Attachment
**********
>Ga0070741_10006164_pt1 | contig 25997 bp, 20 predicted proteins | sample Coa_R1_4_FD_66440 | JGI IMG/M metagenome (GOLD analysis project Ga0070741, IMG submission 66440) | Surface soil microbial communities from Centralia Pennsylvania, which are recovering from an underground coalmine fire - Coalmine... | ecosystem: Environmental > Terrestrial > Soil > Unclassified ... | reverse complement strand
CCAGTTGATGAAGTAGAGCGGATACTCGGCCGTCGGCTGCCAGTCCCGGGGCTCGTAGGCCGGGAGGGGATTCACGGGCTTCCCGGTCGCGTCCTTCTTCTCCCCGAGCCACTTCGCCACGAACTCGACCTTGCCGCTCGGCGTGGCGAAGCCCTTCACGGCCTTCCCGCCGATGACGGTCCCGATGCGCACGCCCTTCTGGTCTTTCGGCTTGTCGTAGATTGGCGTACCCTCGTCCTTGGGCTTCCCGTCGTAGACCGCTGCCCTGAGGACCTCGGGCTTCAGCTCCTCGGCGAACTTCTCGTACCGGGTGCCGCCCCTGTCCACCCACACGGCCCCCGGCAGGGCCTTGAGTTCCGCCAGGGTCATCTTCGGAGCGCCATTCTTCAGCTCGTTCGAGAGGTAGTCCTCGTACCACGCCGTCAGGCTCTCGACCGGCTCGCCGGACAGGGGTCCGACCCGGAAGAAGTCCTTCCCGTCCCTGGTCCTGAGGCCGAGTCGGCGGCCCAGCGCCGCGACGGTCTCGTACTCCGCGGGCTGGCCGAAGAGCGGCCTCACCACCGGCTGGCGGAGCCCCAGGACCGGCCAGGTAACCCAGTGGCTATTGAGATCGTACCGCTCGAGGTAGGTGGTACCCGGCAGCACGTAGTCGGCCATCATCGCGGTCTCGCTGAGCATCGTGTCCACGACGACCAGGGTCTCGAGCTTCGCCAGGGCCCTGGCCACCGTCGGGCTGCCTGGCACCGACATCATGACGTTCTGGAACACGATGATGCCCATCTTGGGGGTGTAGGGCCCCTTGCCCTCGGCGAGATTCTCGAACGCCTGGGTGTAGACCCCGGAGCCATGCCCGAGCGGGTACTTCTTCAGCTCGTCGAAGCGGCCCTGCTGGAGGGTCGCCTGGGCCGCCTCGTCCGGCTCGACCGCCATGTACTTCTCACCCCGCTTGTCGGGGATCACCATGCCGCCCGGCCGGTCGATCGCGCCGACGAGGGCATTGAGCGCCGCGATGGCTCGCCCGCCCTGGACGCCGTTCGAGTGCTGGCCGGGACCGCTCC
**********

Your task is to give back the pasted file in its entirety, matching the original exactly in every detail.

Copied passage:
>Ga0070741_10006164_pt1 | contig 25997 bp, 20 predicted proteins | sample Coa_R1_4_FD_66440 | JGI IMG/M metagenome (GOLD analysis project Ga0070741, IMG submission 66440) | Surface soil microbial communities from Centralia Pennsylvania, which are recovering from an underground coalmine fire - Coalmine... | ecosystem: Environmental > Terrestrial > Soil > Unclassified ... | reverse complement strand
CCAGTTGATGAAGTAGAGCGGATACTCGGCCGTCGGCTGCCAGTCCCGGGGCTCGTAGGCCGGGAGGGGATTCACGGGCTTCCCGGTCGCGTCCTTCTTCTCCCCGAGCCACTTCGCCACGAACTCGACCTTGCCGCTCGGCGTGGCGAAGCCCTTCACGGCCTTCCCGCCGATGACGGTCCCGATGCGCACGCCCTTCTGGTCTTTCGGCTTGTCGTAGATTGGCGTACCCTCGTCCTTGGGCTTCCCGTCGTAGACCGCTGCCCTGAGGACCTCGGGCTTCAGCTCCTCGGCGAACTTCTCGTACCGGGTGCCGCCCCTGTCCACCCACACGGCCCCCGGCAGGGCCTTGAGTTCCGCCAGGGTCATCTTCGGAGCGCCATTCTTCAGCTCGTTCGAGAGGTAGTCCTCGTACCACGCCGTCAGGCTCTCGACCGGCTCGCCGGACAGGGGTCCGACCCGGAAGAAGTCCTTCCCGTCCCTGGTCCTGAGGCCGAGTCGGCGGCCCAGCGCCGCGACGGTCTCGTACTCCGCGGGCTGGCCGAAGAGCGGCCTCACCACCGGCTGGCGGAGCCCCAGGACCGGCCAGGTAACCCAGTGGCTATTGAGATCGTACCGCTCGAGGTAGGTGGTACCCGGCAGCACGTAGTCGGCCATCATCGCGGTCTCGCTGAGCATCGTGTCCACGACGACCAGGGTCTCGAGCTTCGCCAGGGCCCTGGCCACCGTCGGGCTGCCTGGCACCGACATCATGACGTTCTGGAACACGATGATGCCCATCTTGGGGGTGTAGGGCCCCTTGCCCTCGGCGAGATTCTCGAACGCCTGGGTGTAGACCCCGGAGCCATGCCCGAGCGGGTACTTCTTCAGCTCGTCGAAGCGGCCCTGCTGGAGGGTCGCCTGGGCCGCCTCGTCCGGCTCGACCGCCATGTACTTCTCACCCCGCTTGTCGGGGATCACCATGCCGCCCGGCCGGTCGATCGCGCCGACGAGGGCATTGAGCGCCGCGATGGCTCGCCCGCCCTGGACGCCGTTCGAGTGCTGGCCGGGACCGCTCC